I think that is what the American people would rightly expect — is a sense that, particularly when we’re going to be having a huge debate about how we reform our tax code and how we pay for the government that we need, I think people want to know that everybody has been playing by the same rules, including people who are seeking the highest office in the land.  This is not an entitlement, being President of the United States.  This is a privilege.  And we’ve got to put ourselves before the American people to make our case.

Question: Well, why not send a message to the top super PAC that’s supporting you and say, I think an ad like that is out of bounds?  We shouldn’t be suggesting that —

President Barack Obama: So let’s take that particular issue, as opposed to — because you lumped in a whole bunch of other stuff that I think was entirely legitimate.  I don’t think that Governor Romney is somehow responsible for the death of the woman that was portrayed in that ad.  But keep in mind this is an ad that I didn’t approve, I did not produce, and as far as I can tell, has barely run.  I think it ran once.

Now, in contrast, you’ve got Governor Romney creating as a centerpiece of his campaign this notion that we’re taking the work requirement out of welfare, which every single person here who’s looked at it says is patently false.  What he’s arguing is somehow we have changed the welfare requirement — the work requirement in our welfare laws.  And, in fact, what’s happened was that my administration, responding to the requests of five governors, including two Republican governors, agreed to approve giving them, those states, some flexibility in how they manage their welfare rolls as long as it produced 20 percent increases in the number of people who are getting work.

So, in other words, we would potentially give states more flexibility to put more people back to work, not to take them off the work requirement under welfare.  Everybody who has looked at this says what Governor Romney is saying is absolutely wrong.  Not only are his super PACs running millions of dollars’ worth of ads making this claim; Governor Romney himself is approving this and saying it on the stump.

So the contrast I think is pretty stark.  They can run the campaign that they want, but the truth of the matter is you can’t just make stuff up.  That’s one thing you learn as President of the United States.  You get called into account.

And I feel very comfortable with the fact that when you look at the campaign we’re running, we are focused on the issues and the differences that matter to working families all across America.  And that’s exactly the kind of debate the American people deserve.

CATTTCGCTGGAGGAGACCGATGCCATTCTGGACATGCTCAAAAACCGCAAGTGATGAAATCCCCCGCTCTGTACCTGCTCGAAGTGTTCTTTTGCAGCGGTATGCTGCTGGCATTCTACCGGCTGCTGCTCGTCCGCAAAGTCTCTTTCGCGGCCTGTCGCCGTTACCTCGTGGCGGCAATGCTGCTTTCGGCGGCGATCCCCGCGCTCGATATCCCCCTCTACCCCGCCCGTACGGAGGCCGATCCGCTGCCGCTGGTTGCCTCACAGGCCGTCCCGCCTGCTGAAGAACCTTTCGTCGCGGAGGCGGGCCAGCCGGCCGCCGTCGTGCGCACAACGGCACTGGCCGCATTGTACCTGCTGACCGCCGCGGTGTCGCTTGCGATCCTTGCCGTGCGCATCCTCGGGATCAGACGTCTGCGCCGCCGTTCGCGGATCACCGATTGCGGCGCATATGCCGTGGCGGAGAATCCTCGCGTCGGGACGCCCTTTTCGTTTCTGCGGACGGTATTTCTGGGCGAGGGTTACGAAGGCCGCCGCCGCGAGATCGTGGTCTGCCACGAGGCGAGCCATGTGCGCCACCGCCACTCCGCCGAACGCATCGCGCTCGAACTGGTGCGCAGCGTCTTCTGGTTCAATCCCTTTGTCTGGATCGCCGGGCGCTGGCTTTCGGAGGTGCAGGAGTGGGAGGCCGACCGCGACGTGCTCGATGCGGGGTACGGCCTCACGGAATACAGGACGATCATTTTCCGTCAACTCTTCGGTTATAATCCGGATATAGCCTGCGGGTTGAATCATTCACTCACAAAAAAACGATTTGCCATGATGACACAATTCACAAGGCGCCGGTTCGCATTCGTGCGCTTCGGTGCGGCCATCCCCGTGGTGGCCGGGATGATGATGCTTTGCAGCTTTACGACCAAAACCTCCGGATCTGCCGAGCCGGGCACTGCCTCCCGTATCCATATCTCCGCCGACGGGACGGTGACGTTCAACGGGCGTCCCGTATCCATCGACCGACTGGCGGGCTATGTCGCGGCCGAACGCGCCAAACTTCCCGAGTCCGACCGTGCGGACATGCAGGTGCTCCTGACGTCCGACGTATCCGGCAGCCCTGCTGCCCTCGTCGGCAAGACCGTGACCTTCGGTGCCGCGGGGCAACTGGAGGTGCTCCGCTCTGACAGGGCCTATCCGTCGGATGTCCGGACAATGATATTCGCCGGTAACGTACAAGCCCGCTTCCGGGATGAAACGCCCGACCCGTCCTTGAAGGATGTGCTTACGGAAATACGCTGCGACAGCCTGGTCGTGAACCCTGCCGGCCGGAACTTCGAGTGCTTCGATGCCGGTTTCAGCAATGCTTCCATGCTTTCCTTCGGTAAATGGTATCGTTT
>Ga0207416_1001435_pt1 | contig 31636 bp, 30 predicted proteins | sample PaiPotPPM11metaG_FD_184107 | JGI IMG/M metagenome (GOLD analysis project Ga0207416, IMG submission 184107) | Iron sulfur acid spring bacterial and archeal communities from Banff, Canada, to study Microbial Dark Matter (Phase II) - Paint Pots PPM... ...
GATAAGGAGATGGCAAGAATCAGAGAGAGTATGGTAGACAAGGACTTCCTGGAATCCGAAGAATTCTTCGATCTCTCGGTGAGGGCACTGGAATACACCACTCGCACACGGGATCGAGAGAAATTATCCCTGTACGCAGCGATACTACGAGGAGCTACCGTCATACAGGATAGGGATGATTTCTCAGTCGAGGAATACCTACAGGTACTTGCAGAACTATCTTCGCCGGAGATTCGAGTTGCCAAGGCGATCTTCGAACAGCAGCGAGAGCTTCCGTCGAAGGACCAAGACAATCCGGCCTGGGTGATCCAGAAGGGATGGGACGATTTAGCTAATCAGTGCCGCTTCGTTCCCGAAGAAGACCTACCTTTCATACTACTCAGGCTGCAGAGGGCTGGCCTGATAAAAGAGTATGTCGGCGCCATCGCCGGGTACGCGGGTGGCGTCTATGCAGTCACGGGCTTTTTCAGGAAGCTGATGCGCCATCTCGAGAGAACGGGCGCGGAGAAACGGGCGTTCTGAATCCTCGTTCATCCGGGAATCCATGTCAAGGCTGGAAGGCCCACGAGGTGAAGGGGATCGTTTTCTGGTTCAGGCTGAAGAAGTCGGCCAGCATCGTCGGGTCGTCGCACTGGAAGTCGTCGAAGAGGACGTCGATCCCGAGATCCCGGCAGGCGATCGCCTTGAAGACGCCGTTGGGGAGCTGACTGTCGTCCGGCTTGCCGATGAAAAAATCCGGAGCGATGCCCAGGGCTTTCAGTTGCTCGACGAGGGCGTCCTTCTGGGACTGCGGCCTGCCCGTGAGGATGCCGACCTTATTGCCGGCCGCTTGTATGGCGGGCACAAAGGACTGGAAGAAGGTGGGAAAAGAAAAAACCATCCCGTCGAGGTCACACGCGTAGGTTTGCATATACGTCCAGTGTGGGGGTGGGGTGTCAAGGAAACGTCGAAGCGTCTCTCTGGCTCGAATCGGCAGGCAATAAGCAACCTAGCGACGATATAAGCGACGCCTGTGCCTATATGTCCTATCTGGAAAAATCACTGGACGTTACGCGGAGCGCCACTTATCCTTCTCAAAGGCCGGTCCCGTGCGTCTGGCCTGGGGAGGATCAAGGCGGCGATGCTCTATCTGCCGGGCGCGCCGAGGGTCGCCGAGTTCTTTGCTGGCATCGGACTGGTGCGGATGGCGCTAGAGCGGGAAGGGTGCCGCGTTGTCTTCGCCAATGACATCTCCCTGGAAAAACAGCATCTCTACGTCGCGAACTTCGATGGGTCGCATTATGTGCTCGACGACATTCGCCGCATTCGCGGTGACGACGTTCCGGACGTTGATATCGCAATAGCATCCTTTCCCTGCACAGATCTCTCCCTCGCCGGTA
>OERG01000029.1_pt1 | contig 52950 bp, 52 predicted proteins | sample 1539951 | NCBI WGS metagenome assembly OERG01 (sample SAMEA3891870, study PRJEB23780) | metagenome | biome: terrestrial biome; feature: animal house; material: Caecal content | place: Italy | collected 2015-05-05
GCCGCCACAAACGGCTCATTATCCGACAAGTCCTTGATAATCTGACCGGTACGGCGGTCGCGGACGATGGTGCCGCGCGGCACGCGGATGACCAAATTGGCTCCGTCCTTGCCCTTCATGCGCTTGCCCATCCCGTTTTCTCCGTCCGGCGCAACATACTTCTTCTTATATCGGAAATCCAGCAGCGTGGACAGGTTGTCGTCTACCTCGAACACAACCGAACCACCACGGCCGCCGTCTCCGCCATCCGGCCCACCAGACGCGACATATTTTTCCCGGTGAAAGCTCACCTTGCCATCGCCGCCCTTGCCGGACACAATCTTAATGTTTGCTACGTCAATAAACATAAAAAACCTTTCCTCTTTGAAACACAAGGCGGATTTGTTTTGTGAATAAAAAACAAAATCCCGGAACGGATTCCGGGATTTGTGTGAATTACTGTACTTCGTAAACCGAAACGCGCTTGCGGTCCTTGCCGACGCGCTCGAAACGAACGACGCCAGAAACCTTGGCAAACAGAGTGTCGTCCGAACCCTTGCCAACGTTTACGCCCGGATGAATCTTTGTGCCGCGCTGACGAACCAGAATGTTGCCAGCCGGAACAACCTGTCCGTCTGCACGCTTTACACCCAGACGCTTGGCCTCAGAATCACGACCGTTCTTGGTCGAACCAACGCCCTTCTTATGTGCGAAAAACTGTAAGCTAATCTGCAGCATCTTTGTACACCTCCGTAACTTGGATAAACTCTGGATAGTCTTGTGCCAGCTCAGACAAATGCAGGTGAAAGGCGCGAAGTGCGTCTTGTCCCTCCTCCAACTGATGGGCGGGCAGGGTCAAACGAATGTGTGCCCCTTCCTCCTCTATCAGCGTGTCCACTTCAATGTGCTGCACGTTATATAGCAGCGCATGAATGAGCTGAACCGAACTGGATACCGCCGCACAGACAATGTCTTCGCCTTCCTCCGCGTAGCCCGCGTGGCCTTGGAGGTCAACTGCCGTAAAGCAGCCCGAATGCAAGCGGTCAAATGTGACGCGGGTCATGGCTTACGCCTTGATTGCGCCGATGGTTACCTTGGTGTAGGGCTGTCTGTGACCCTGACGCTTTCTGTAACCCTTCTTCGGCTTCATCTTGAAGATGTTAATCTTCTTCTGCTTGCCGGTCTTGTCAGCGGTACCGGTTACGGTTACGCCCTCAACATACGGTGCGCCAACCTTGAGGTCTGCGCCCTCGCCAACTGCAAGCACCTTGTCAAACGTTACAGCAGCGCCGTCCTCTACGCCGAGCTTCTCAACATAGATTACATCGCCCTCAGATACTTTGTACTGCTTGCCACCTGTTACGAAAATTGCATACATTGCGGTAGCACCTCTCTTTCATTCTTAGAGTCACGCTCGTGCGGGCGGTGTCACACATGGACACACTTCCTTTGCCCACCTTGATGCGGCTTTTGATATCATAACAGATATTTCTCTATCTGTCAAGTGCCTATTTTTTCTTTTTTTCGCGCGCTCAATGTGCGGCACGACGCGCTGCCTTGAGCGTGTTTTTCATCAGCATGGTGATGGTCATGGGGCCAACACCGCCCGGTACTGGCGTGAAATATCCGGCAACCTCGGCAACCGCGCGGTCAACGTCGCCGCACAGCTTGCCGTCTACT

Jake Tapper: Mr. President, a couple questions.  One, I’m wondering if you could comment on the recent spate of green-on-blue incidents in Afghanistan, what is being done about it, why your commanders tell you they think that there has been an uptick in this kind of violence; and second, with the economy and unemployment still the focus of so many Americans, what they can expect in the next couple months out of Washington, if anything, when it comes to any attempt to bring some more economic growth to the country.

President Barack Obama: On Afghanistan, obviously we’ve been watching with deep concern these so-called green-on-blue attacks, where you have Afghan individuals, some of whom are actually enrolled in the Afghan military, some in some cases dressing up as Afghan military or police, attacking coalition forces, including our own troops.

I just spoke today to Marty Dempsey, the Chairman of the Joint Chiefs of Staff, who happens to be in Afghanistan.  He is having intensive consultations not only with our commander, John Allen, on the ground, but also with Afghan counterparts.  And I’ll be reaching out to President Karzai as well — because we’ve got to make sure that we’re on top of this.

We are already doing a range of things, and we’re seeing some success when it comes to better counterintelligence, making sure that the vetting process for Afghan troops is stronger.  And we’ve got what’s called the Guardian Angel program, to make sure that our troops aren’t in isolated situations that might make them more vulnerable.  But obviously we’re going to have to do more, because there has been an uptick over the last 12 months on this.

Part of what’s taking place is we are transitioning to Afghan security, and for us to train them effectively, we are in much closer contact — our troops are in much closer contact with Afghan troops on an ongoing basis.  And part of what we’ve got to do is to make sure that this model works but it doesn’t make our guys more vulnerable.

In the long term, we will see fewer U.S. casualties and coalition casualties by sticking to our transition plan and making sure that we’ve got the most effective Afghan security force possible.  But we’ve got to do it in a way that doesn’t leave our guys vulnerable.

So we are deeply concerned about this from top to bottom.  And hopefully, over the next several weeks, we’ll start seeing better progress on this front.

In terms of the economy, I would love to say that when Congress comes back — they’ve got a week or 10 days before they go out and start campaigning again — that we’re going to see a flurry of action.  I can’t guarantee that.  I do think that there’s some specific things they could do that would make a big difference.  I’ll give you a couple of examples.